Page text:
Despite the growing danger from China, Russia, North Korea and Iran, there appears to be little budgetary reaction in Washington. Although the U.S. is withdrawing from Afghanistan, the effect of decades of concentrating on countering terrorism has exhausted U.S. personnel and depleted combat equipment. Rather than focusing on peer threats from China and Russia, America’s armed forces are geared to actions from far less powerful or sophisticated adversaries.
At this point, critics note, the Pentagon should be provided with funding to refresh, refocus, and retool its inventory. However, it appears that the funding for that task will not be forthcoming.
Acting Army Secretary John Whitley, in a report noted in the Federal Times, warned that, “We’re about 35% of the active duty and strength of the department; about 45% if you add in reserve forces[.] […] [W]e’re two thirds of the readiness demands and the readiness priorities for warfighting for the Department of Defense. The Army cannot sustain that level of commitment, and operating tempo and readiness for such a wide range of things in a declining budget environment and that’s the simple math.”
Even as Russia openly threatens the Ukraine, surging massive numbers of troops on its border, and China engages in actions designed to prepare its military to attack Taiwan (Beijing recently engaged in its largest aerial incursion into the Island nation’s air defense zone), the U.S. Department of Defense has received what amounts to an inflation-adjusted budget decrease from the Biden Administration. Some in Congress have even proposed steeper cuts.
Deputy Defense Secretary Kathleen Hicks is emphasizing sobering realities regarding China.
She gave specific examples of China’s dramatic military buildup, noting that Beijing continues to strengthen its ability to conduct joint operations, and field increasingly sophisticated conventional systems such as long-range precision missiles and integrated air defense weaponry. The PRC is also advancing its space and cyber capabilities, giving the nation a prolific and effective espionage threat.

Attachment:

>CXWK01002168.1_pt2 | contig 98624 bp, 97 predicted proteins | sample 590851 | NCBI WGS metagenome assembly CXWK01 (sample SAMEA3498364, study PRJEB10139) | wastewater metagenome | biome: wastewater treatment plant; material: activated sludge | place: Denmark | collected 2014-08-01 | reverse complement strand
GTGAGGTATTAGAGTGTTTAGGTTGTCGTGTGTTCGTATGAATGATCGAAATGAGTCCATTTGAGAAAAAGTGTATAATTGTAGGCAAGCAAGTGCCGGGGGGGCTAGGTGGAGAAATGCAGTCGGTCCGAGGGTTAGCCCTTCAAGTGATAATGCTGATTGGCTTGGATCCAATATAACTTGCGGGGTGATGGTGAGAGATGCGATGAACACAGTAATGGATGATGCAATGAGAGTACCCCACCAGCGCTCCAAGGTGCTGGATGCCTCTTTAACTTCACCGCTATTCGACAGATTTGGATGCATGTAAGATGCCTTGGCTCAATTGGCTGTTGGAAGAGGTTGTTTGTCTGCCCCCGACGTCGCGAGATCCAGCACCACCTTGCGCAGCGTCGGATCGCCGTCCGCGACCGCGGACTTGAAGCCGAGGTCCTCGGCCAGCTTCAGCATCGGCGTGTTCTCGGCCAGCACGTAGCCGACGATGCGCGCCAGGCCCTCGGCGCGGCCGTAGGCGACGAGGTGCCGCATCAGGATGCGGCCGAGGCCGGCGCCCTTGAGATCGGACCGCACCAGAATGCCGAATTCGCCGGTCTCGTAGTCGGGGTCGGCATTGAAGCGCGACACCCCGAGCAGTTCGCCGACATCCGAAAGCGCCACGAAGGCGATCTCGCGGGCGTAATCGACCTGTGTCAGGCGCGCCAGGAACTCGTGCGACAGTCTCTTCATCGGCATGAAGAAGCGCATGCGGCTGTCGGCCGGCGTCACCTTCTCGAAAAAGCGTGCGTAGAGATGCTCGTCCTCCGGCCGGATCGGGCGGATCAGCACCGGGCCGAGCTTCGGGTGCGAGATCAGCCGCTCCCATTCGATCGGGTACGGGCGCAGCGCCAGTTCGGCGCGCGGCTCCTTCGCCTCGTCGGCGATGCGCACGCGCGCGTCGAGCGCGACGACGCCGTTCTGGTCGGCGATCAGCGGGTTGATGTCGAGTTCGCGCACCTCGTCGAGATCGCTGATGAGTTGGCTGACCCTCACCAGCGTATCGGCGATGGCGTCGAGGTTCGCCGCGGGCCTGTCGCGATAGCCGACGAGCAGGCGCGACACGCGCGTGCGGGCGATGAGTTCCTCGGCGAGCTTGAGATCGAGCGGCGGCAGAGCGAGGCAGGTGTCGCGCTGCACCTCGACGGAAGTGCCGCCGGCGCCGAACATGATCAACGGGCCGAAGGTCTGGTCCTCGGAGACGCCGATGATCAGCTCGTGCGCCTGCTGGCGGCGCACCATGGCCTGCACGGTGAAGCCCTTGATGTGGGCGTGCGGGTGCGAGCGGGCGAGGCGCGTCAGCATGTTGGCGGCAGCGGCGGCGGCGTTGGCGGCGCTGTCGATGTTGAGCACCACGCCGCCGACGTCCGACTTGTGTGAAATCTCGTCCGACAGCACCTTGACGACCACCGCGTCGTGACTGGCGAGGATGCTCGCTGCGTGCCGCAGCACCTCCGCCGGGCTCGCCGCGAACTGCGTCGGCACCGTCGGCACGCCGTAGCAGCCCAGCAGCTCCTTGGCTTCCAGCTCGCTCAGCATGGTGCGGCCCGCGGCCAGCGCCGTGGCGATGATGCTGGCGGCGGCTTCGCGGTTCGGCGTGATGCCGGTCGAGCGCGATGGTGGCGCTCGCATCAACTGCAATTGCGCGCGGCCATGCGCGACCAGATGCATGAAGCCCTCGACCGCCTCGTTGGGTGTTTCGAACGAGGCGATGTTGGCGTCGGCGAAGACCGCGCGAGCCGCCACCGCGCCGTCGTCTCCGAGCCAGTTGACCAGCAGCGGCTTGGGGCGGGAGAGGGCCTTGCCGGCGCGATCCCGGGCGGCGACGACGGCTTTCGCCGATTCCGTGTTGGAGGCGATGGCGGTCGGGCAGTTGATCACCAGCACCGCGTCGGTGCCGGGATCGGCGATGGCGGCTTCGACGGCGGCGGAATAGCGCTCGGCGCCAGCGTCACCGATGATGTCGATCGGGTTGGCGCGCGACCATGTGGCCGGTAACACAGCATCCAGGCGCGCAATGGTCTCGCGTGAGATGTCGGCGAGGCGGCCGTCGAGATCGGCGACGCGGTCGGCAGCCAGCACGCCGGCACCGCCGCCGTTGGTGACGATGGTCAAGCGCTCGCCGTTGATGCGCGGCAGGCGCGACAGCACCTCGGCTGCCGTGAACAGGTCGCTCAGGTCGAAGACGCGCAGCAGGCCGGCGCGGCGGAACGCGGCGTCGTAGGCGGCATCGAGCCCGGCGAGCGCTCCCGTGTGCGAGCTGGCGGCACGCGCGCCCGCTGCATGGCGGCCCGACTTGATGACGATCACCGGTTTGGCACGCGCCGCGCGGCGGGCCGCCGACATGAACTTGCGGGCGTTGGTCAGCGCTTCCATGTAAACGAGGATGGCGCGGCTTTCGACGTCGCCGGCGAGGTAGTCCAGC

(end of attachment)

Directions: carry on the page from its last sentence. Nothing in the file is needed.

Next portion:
“Beijing has the economic, military and technological capability to challenge the international system and America’s interests within it. This is happening all along the continuum of conflict — from routine statecraft, through the use of sharp power or gray-zone tactics, to the potential for sustained combat operations and an expanded and capable nuclear enterprise. […] As an example, Beijing continues to leverage its maritime militia to press its unlawful claims in the South China Sea.”
China’s rate of increase in military appropriations exceeds that of either the Soviet Union or the United States at the height of the Cold War. The actual value of the PRC’s spending is even more formidable when various factors are taken into account, including the fact that billions that would be spent on research and development are saved by stealing technology from western nations, especially the U.S., and the fact that, unlike western nations, profits by private defense contractors are not much of a consideration.
Recently, the office of the Director of National Intelligence noted that the Chinese Communist Party conducts a whole-of-government effort to spread China’s influence, undercut that of the United States, drive wedges between Washington and its allies and partners, and foster new international norms that favor the authoritarian Chinese model.
The threats from Russia and China are not just to other nations. The Air Force Times reports, “Intercepting record numbers of Russian aircraft off of North America’s west coast has stretched Air Force units thin, a top service official in Alaska said. ‘We have certainly seen an increase in Russian activity. We intercepted over 60 aircraft last year. […] We monitor more than that,” Lt. Gen. David Krumm said from Joint Base Elmendorf-Richardson. “That’s the most action the Alaska Air Defense Identification Zone — a region spanning 200 nautical miles that reaches past U.S. territory and into international airspace — has seen since the Soviet Union fell in 1991.”
Frank Vernuccio serves as editor-in-chief of the New York Analysis of Policy & Government.